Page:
Investors have mixed economic emotions as of late. Just like most market participants, I, Jason Galanis, am shocked about the steep decline of U.S. bond prices combined with the strong spike in consumer prices.
Wednesday saw U.S. Treasuries fall, right as data showed a slight rebound in U.S. consumer prices that occurred in September. The news undoubtedly caused an effect: it quelled some bets that assumed the Federal Reserve may postpone their projected plans to raise interest rates by next year.
It’s the global slump that’s making people worry about the Fed’s next move. Not only do disinflation worries bother the United States, but it’s also bothering Europe. Both worries amid the global slump have made U.S. policymakers assume that the Fed will stick with their near-zero interest rate in order to keep supporting the rather modest economy recovery.
Though, it looks like the markets may get their answer regarding that matter soon: The Federal Open Market Committee is expected to meet by next Tuesday and Wednesday.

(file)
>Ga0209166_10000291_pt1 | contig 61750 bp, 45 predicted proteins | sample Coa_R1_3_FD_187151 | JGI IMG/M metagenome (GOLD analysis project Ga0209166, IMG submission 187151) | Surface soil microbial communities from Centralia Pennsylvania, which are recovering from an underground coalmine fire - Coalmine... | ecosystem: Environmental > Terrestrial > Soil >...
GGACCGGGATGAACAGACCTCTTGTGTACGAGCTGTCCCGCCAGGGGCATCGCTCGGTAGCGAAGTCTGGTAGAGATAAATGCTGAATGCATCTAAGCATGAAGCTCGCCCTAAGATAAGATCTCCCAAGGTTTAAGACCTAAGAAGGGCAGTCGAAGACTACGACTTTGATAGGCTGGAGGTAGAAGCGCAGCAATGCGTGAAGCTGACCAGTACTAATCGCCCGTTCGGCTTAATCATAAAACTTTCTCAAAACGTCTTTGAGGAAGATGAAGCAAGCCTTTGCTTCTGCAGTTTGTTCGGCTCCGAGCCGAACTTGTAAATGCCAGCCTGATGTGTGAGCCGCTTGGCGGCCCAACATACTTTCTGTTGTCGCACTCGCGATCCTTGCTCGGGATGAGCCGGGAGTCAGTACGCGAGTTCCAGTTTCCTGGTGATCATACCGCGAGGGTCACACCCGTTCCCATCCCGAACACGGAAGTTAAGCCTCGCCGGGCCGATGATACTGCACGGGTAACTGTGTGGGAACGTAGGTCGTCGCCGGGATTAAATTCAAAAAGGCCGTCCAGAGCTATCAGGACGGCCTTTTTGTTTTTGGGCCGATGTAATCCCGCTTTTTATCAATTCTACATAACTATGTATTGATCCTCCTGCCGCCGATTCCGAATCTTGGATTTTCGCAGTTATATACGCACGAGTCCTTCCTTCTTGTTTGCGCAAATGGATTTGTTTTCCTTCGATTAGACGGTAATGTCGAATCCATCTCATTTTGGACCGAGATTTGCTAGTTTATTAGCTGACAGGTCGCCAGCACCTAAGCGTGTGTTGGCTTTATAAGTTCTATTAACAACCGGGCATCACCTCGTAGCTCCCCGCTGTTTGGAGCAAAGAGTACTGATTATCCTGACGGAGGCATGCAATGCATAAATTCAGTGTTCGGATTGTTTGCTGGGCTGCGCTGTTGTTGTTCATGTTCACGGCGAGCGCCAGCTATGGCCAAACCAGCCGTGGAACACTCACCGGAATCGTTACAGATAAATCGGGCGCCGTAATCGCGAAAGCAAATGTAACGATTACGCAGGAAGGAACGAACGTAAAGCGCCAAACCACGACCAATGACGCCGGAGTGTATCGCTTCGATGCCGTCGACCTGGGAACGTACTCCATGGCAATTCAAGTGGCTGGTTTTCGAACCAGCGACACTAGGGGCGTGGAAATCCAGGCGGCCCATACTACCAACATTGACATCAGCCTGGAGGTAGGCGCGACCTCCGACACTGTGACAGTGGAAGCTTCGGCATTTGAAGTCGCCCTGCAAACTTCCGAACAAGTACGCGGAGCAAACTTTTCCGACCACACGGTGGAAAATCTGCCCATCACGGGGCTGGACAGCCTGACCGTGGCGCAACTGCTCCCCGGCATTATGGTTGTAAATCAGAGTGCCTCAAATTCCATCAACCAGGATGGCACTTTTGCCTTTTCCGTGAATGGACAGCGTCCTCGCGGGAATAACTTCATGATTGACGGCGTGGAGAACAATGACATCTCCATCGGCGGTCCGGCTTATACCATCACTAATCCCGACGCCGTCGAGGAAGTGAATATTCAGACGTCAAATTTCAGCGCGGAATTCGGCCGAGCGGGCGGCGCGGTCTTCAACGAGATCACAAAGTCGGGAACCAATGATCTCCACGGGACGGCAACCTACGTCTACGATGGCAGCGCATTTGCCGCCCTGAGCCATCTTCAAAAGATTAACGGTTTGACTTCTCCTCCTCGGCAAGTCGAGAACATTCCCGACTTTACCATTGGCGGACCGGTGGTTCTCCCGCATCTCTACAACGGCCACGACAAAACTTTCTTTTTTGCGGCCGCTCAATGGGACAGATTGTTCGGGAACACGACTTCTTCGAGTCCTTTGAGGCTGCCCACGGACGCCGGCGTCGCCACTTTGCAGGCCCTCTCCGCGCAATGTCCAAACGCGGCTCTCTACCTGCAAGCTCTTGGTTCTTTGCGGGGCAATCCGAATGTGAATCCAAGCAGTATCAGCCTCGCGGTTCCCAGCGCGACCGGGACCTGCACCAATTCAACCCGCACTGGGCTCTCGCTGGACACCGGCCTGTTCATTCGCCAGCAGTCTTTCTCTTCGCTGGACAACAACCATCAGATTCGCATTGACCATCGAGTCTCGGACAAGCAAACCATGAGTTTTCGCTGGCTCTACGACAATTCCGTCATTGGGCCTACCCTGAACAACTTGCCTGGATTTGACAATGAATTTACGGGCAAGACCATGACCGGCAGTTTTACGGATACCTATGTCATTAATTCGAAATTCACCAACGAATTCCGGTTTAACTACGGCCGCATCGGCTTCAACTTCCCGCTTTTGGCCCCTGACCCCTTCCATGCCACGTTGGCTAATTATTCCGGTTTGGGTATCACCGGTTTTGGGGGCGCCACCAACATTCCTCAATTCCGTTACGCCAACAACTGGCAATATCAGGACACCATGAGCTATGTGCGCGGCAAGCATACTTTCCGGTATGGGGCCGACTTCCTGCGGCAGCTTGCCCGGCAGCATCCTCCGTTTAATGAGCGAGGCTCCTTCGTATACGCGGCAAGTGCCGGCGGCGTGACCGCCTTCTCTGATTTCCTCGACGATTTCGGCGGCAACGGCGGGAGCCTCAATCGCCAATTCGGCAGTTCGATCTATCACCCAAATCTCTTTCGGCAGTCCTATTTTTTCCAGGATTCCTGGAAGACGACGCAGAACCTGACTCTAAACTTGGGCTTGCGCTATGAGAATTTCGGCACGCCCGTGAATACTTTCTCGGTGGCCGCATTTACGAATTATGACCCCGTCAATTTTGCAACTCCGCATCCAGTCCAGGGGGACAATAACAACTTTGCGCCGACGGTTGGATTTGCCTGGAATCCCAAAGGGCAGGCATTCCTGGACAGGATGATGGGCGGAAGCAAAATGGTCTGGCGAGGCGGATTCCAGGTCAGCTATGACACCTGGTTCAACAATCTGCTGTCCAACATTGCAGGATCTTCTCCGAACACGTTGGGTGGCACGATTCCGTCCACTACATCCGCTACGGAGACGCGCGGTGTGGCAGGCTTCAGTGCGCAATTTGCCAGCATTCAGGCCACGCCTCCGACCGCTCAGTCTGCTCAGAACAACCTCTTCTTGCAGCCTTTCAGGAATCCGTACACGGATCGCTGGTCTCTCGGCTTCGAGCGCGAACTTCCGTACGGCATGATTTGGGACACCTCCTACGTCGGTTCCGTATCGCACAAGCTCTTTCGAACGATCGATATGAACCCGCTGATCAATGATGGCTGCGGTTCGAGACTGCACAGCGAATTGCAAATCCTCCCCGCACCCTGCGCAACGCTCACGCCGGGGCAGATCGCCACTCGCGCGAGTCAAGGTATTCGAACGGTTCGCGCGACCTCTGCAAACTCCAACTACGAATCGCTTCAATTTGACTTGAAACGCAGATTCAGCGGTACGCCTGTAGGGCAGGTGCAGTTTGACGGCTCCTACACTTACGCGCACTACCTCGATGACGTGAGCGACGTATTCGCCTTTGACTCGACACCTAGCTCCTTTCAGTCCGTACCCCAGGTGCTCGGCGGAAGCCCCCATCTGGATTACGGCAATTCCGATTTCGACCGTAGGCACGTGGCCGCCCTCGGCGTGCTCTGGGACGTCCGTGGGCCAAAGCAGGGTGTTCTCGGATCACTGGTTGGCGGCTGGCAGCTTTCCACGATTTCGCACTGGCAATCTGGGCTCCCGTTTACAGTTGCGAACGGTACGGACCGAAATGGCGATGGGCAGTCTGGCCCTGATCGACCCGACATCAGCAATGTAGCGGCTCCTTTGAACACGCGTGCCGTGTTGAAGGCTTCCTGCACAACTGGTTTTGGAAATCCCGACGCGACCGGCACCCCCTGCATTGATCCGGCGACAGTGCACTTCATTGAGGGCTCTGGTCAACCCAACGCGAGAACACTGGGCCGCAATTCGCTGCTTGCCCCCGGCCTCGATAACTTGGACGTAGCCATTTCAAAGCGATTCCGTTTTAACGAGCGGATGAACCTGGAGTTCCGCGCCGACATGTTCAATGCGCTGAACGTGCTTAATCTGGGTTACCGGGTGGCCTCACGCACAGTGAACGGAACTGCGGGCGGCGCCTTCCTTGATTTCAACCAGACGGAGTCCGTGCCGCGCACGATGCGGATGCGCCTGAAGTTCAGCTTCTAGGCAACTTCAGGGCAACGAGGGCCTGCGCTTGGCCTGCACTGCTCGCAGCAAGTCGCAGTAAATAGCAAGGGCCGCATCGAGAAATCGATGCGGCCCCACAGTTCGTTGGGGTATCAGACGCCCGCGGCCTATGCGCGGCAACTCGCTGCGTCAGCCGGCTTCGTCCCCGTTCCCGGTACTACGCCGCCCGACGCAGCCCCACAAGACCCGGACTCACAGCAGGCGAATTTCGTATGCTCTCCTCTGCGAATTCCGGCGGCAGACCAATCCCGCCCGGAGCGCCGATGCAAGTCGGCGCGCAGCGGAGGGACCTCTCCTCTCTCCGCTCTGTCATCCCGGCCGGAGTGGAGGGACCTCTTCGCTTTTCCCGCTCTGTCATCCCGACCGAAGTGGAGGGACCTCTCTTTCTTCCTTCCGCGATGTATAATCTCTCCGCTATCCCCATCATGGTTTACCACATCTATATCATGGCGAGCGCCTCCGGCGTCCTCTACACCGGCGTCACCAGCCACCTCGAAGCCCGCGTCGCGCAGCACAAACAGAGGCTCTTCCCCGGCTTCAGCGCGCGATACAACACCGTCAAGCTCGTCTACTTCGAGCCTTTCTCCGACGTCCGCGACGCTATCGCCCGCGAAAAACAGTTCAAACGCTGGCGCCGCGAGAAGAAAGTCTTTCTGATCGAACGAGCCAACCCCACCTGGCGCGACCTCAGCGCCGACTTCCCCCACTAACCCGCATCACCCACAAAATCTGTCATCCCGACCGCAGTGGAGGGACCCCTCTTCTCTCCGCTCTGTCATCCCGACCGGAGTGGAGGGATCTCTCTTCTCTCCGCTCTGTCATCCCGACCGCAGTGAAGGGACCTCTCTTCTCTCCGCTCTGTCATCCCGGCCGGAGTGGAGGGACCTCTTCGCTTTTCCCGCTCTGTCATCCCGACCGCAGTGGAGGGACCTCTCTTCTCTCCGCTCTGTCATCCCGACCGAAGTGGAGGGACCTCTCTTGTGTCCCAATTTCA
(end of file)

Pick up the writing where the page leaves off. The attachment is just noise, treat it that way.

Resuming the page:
In other related news, the U.S. Department of Labor recently broke news concerning the Consumer Price Index, otherwise known as the government’s inflation gauge. According to their statement, the CPI ‘edged up a little – 0.1 percent – last month.’ This movement came after the CPI saw a 0.2 percent drop back in August.
Of course, the inflation-related news spurred the selling of Treasuries. The selling sent the then-current benchmark yields to their highest point in a week—rising to as much as 2.25 percent. 30-year yields settled well around 3 percent in early trading this week.
The sudden increase was immediately contrasted against the 16-month low seen last week—as low as 1.865 percent. The hard drop was attributed to the concerns about the lack of global economic growth and the sudden purchasing of Treasuries buying to stifle short exit bets held against them.
The aforementioned CPI report also buffed Treasury Inflation-Protected Securities, where their principal and interest payments were handily adjusted against the projected CPI. The yield gaps between the aforementioned TIPS and standard Treasures widened considerably, leaving their lowest known levels since 2011.